Poor go-around for Cessna 177

Aircraft: Cessna 177. Injuries: None. Location: West Milford, N.J. Aircraft damage: Substantial.

What reportedly happened: According to the pilot, the airplane bounced during the landing. He added power in an attempt to recover, then decided to perform a go-around.

He performed the go-around checklist, but inadvertently retracted the flaps to the zero degree, or “UP” position, instead of the required 20° flap position. The airplane settled onto the grass to the left of the runway, then continued into bushes and cement blocks located about 150 feet off the runway.

Probable cause: The pilot’s improper full flap retraction while performing a go-around, which resulted in a loss of airplane control.

NTSB Identification: ERA12CA414

This June 2012 accident report is are provided by the National Transportation Safety Board. Published as an educational tool, it is intended to help pilots learn from the misfortunes of others.


  1. Doug Rodrigues says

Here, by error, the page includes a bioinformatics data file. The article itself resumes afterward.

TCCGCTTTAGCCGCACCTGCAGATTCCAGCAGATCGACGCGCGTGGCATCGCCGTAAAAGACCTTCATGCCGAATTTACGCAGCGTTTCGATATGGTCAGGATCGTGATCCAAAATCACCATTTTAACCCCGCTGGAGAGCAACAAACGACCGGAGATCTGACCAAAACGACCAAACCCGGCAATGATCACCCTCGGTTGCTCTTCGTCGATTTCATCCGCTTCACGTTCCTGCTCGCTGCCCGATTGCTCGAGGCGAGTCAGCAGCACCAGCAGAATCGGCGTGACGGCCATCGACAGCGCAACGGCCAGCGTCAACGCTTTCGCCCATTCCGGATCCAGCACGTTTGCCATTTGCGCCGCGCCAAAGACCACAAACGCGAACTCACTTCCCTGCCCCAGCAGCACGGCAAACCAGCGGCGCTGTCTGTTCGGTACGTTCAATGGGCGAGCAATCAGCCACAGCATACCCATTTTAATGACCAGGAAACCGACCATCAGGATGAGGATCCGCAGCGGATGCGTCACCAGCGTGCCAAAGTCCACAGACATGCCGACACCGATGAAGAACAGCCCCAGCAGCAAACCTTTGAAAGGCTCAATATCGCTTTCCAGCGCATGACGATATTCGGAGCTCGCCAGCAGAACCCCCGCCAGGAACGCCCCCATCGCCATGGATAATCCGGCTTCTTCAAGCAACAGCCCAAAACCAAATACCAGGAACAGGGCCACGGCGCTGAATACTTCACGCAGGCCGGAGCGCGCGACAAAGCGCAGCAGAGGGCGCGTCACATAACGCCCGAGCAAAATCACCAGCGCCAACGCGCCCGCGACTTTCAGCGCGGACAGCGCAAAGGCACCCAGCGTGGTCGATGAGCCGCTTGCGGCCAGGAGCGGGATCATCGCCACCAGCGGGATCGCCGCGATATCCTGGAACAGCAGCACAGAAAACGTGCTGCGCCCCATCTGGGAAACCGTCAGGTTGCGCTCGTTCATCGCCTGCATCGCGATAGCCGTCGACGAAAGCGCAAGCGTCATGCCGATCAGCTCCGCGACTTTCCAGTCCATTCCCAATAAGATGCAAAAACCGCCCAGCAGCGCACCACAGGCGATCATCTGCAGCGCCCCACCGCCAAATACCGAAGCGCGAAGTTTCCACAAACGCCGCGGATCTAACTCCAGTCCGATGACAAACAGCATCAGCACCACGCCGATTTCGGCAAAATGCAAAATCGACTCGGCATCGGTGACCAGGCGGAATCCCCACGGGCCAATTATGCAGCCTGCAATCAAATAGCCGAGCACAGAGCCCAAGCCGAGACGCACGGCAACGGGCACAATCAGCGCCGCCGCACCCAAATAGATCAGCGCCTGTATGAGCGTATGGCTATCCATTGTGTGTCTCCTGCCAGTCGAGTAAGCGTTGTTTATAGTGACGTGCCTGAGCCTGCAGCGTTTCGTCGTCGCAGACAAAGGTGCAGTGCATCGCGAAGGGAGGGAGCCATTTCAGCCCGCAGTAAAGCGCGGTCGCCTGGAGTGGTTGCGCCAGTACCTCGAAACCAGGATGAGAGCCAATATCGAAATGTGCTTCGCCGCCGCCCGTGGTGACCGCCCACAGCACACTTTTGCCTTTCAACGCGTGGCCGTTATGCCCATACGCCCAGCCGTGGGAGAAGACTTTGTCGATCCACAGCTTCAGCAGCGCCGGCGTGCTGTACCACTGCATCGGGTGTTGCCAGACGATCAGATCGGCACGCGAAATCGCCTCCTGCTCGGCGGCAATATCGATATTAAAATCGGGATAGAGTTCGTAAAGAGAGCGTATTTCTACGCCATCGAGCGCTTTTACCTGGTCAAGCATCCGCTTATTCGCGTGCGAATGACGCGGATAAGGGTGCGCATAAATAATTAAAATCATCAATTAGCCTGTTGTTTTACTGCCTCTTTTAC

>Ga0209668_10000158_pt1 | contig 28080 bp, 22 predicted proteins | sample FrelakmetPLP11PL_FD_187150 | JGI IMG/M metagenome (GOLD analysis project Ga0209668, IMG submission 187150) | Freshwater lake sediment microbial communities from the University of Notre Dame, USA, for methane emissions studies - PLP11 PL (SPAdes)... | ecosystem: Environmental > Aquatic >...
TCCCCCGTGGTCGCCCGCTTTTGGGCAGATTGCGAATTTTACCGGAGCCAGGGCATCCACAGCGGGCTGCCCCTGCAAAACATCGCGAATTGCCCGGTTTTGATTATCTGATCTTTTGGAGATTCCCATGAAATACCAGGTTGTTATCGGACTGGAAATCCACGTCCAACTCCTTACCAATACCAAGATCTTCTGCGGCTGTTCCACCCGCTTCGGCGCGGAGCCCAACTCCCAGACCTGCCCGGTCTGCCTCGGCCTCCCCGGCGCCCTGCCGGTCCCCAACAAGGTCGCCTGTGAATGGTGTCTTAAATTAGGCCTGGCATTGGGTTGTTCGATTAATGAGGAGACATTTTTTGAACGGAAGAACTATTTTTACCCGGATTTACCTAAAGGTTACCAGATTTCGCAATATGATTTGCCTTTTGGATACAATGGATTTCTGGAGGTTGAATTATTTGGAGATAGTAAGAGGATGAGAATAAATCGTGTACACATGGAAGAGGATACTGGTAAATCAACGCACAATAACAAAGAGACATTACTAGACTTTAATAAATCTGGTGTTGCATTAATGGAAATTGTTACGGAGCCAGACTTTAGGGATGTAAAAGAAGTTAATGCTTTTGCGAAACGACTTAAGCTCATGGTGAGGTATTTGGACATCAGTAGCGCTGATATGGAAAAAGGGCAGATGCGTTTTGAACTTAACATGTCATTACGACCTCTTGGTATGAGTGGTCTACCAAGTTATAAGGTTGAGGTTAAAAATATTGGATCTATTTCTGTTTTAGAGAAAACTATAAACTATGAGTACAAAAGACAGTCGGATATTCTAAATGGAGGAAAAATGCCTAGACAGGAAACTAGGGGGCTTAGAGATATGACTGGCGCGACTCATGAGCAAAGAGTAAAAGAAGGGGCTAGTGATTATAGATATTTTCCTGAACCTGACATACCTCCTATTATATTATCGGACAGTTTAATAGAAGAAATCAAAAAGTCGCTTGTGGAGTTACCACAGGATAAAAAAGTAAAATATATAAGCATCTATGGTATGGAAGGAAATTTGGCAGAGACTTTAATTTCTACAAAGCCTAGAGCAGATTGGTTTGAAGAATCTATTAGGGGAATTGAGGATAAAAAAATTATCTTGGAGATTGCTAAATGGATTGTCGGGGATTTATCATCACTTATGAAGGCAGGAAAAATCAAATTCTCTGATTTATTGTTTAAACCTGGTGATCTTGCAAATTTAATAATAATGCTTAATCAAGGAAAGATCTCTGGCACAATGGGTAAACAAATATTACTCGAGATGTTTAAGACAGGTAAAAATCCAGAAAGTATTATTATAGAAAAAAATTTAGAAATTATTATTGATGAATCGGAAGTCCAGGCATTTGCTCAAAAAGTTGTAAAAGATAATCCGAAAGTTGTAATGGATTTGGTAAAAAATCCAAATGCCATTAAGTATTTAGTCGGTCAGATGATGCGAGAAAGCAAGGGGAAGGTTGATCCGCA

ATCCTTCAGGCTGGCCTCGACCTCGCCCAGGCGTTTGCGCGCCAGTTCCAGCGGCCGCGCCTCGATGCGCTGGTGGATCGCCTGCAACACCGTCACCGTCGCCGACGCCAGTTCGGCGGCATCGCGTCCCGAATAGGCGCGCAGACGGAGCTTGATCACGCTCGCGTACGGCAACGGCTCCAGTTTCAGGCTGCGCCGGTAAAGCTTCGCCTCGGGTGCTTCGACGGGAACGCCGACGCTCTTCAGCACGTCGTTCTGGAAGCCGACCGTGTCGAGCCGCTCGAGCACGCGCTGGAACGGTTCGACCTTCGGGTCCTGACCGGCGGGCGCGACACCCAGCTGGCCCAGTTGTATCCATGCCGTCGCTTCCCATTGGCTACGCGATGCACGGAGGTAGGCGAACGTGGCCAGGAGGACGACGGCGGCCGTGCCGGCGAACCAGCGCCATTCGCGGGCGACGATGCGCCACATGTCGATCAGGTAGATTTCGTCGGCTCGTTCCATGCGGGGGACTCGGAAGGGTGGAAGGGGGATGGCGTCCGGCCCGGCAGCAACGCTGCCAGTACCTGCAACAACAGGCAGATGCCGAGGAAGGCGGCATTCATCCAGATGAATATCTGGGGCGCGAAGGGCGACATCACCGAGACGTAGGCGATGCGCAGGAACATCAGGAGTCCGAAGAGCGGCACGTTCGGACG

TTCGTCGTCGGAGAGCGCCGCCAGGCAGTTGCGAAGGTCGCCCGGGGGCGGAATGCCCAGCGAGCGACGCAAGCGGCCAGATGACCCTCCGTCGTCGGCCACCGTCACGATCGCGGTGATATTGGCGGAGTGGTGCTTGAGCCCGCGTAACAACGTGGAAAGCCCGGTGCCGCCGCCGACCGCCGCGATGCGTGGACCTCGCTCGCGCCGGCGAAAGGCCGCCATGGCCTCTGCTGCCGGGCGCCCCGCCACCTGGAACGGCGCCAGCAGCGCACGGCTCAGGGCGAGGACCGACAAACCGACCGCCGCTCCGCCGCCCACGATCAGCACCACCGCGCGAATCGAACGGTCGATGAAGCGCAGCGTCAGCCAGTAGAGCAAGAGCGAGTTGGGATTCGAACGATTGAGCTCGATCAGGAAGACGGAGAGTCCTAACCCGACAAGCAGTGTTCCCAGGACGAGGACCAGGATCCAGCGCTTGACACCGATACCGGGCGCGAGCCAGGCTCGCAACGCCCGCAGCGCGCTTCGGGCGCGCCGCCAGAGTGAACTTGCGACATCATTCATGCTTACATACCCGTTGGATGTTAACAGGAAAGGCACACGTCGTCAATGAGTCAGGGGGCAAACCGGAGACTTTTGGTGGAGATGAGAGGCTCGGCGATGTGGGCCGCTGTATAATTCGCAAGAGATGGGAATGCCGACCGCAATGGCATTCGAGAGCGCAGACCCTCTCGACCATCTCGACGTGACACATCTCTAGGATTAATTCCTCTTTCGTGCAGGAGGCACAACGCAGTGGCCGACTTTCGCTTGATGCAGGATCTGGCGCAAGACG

A go around checklist? Such a simple checklist for this single engine plane should already be memorized. Fly by the numbers is something for complex aircraft. A Cessna 177 isn’t a complex aircraft. What is on the pilot’s handbook should be second nature, that is unless the pilot requires a book to fly the airplane. I once was giving a checkout to a licensed pilot in a Cessna 172. He had flown one before. There is nothing more simple than a 172. That guy had the pilots handbook in his lap all the way from start up, takeoff, climbout, cruise, descent to landing, and even turning final. Half of his time was spent looking down at the book instead of looking for other airplanes. I finally told him to put that damned book away, keep his vision outside, and fly the plane. Did this pilot take his Private Pilot flight check ride with that book in his lap? I sure hope not.

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